by Olivia Miller
At Kansas State this summer our campus has been under construction – the Monday after finals week the students were gone and construction crews took their place. In addition to the new buildings, K-State has begun construction on an underground chilled water project and renovations for our Student Union. The chilled water project has been interesting to watch as I walk to campus every morning – each week a new section of campus road is shut down and having work done on it. While it has been less of a pain and more of a nuisance, each bit of the construction currently taking place is for our students.
In my little piece of campus in my office, I too have put on my hard hat and have been hard at work tearing down and reconstructing our career planning course. This has been my big project for the summer – completely reorganizing and restructuring the course content, homework assignments, point values, class presentations and anything else related to it. Every week as the construction crews move on to a different part of campus, I have been moving to a different section of the course. This process, like tearing up a road, has been tedious, time consuming and headache inducing (but at least I am in with the AC).
Before I began this project I thought it would be a simple task, but I was wrong. I first looked at which assignments were most valuable to the students and which could be taken out of the curriculum. Then my supervisor and I began looking at the course schedule and seeing how we could change the foundation and reshape it to an eight-week course. We have gone week by week in reorganizing the content and order of the class to make this class more meaningful and have a more lasting impact on our students. While this process has been long, and sometime seemed like no progress was being made like campus construction, it has made me excited to see how the students, and our staff instructors, will respond to these changes.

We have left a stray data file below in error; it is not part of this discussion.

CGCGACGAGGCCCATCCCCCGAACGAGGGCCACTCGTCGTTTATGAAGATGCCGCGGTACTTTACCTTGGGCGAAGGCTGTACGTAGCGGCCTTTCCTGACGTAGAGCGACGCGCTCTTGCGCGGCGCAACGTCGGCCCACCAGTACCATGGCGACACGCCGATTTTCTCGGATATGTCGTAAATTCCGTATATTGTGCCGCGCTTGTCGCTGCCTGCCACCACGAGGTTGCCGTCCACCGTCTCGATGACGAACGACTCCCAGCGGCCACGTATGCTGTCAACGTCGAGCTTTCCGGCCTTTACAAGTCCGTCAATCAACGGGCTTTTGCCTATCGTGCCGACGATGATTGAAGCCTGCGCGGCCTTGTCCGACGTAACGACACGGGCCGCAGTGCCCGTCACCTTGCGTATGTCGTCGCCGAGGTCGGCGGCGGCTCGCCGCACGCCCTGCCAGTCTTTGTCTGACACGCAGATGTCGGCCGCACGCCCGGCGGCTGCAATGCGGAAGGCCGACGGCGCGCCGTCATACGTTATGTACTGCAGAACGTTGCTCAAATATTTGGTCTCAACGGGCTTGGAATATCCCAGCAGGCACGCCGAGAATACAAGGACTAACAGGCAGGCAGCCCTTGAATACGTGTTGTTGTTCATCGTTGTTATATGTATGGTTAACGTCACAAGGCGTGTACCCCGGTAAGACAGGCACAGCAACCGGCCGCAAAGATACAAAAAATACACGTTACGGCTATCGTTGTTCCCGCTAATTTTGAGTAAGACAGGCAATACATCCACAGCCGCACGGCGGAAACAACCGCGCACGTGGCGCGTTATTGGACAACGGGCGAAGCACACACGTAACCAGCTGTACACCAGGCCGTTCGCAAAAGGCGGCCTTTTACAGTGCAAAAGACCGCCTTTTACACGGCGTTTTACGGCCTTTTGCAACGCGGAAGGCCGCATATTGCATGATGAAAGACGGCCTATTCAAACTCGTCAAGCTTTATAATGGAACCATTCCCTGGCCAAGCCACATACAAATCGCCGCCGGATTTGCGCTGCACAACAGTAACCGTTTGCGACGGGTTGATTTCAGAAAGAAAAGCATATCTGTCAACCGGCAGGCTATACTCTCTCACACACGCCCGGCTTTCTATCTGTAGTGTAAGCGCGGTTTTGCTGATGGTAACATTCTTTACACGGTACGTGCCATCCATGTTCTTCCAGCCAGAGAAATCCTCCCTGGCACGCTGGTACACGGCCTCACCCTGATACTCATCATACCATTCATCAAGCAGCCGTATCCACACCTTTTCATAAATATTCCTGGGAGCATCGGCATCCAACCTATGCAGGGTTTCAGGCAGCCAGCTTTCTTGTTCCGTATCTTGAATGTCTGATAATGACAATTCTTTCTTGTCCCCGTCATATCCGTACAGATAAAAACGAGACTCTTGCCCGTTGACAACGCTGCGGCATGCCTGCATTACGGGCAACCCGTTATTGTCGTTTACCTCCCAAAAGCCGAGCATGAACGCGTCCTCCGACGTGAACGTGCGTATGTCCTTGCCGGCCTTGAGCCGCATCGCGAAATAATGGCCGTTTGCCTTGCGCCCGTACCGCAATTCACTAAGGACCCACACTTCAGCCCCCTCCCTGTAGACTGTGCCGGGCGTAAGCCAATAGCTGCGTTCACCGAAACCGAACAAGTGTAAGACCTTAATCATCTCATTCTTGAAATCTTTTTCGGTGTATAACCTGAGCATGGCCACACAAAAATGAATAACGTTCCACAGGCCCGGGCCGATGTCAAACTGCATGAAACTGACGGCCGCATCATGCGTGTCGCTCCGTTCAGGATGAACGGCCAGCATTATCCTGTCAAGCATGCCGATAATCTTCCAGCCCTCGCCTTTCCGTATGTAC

Construction projects, whether roadwork or a career planning course, is a slow but rewarding thing that has to be done. As someone who has grown up strongly disliking change, I have, since entering the student affairs world, slowly began to see its value. While the old version of our career planning course (and old buildings on campus) had value, the changes we have implemented only have made it stronger and of better use for our students. Yes, the construction piece has been stressful and time-consuming, but this summer construction work will be worth it in the end. As the summer comes to a close, may your summer construction projects be completed and well received by your students in the new school year.
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